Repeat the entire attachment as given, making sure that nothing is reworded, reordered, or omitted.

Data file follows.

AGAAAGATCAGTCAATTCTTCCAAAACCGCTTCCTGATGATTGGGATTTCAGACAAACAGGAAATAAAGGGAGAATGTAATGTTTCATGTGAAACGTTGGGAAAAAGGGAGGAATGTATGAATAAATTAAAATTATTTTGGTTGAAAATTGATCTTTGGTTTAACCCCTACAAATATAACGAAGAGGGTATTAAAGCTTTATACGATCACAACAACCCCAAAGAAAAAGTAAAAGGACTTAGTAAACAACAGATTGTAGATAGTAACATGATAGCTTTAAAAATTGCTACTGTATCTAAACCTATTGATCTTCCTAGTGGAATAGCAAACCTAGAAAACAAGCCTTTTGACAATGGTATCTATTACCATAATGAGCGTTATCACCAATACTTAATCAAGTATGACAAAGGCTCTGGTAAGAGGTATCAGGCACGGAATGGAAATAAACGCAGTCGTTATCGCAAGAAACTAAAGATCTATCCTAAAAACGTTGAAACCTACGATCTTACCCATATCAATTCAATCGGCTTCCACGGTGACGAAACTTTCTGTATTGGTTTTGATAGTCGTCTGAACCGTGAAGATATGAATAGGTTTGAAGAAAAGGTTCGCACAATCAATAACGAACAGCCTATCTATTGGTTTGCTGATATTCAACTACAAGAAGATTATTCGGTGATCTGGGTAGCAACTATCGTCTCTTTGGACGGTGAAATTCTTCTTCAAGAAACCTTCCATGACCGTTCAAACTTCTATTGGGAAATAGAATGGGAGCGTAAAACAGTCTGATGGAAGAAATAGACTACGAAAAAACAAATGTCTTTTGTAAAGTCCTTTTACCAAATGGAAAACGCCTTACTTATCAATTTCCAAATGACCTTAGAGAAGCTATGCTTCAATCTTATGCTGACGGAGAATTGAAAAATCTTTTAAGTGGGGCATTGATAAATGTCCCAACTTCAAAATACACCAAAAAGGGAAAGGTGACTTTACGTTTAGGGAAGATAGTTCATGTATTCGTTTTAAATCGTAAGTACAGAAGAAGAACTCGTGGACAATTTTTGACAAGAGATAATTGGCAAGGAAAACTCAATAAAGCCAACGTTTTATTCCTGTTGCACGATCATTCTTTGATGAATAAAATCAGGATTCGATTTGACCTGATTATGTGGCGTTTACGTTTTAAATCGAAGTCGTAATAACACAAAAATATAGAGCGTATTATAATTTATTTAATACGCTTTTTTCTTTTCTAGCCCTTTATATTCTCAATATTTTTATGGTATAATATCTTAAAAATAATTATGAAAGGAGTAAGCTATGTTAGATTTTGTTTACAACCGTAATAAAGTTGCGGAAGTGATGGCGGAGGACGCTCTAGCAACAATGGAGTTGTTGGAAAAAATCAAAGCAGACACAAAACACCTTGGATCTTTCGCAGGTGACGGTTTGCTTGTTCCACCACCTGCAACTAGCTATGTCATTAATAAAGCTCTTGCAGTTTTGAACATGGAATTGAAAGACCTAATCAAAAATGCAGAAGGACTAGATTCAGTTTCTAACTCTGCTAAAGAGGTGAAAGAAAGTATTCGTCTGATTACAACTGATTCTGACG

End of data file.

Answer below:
AGAAAGATCAGTCAATTCTTCCAAAACCGCTTCCTGATGATTGGGATTTCAGACAAACAGGAAATAAAGGGAGAATGTAATGTTTCATGTGAAACGTTGGGAAAAAGGGAGGAATGTATGAATAAATTAAAATTATTTTGGTTGAAAATTGATCTTTGGTTTAACCCCTACAAATATAACGAAGAGGGTATTAAAGCTTTATACGATCACAACAACCCCAAAGAAAAAGTAAAAGGACTTAGTAAACAACAGATTGTAGATAGTAACATGATAGCTTTAAAAATTGCTACTGTATCTAAACCTATTGATCTTCCTAGTGGAATAGCAAACCTAGAAAACAAGCCTTTTGACAATGGTATCTATTACCATAATGAGCGTTATCACCAATACTTAATCAAGTATGACAAAGGCTCTGGTAAGAGGTATCAGGCACGGAATGGAAATAAACGCAGTCGTTATCGCAAGAAACTAAAGATCTATCCTAAAAACGTTGAAACCTACGATCTTACCCATATCAATTCAATCGGCTTCCACGGTGACGAAACTTTCTGTATTGGTTTTGATAGTCGTCTGAACCGTGAAGATATGAATAGGTTTGAAGAAAAGGTTCGCACAATCAATAACGAACAGCCTATCTATTGGTTTGCTGATATTCAACTACAAGAAGATTATTCGGTGATCTGGGTAGCAACTATCGTCTCTTTGGACGGTGAAATTCTTCTTCAAGAAACCTTCCATGACCGTTCAAACTTCTATTGGGAAATAGAATGGGAGCGTAAAACAGTCTGATGGAAGAAATAGACTACGAAAAAACAAATGTCTTTTGTAAAGTCCTTTTACCAAATGGAAAACGCCTTACTTATCAATTTCCAAATGACCTTAGAGAAGCTATGCTTCAATCTTATGCTGACGGAGAATTGAAAAATCTTTTAAGTGGGGCATTGATAAATGTCCCAACTTCAAAATACACCAAAAAGGGAAAGGTGACTTTACGTTTAGGGAAGATAGTTCATGTATTCGTTTTAAATCGTAAGTACAGAAGAAGAACTCGTGGACAATTTTTGACAAGAGATAATTGGCAAGGAAAACTCAATAAAGCCAACGTTTTATTCCTGTTGCACGATCATTCTTTGATGAATAAAATCAGGATTCGATTTGACCTGATTATGTGGCGTTTACGTTTTAAATCGAAGTCGTAATAACACAAAAATATAGAGCGTATTATAATTTATTTAATACGCTTTTTTCTTTTCTAGCCCTTTATATTCTCAATATTTTTATGGTATAATATCTTAAAAATAATTATGAAAGGAGTAAGCTATGTTAGATTTTGTTTACAACCGTAATAAAGTTGCGGAAGTGATGGCGGAGGACGCTCTAGCAACAATGGAGTTGTTGGAAAAAATCAAAGCAGACACAAAACACCTTGGATCTTTCGCAGGTGACGGTTTGCTTGTTCCACCACCTGCAACTAGCTATGTCATTAATAAAGCTCTTGCAGTTTTGAACATGGAATTGAAAGACCTAATCAAAAATGCAGAAGGACTAGATTCAGTTTCTAACTCTGCTAAAGAGGTGAAAGAAAGTATTCGTCTGATTACAACTGATTCTGACG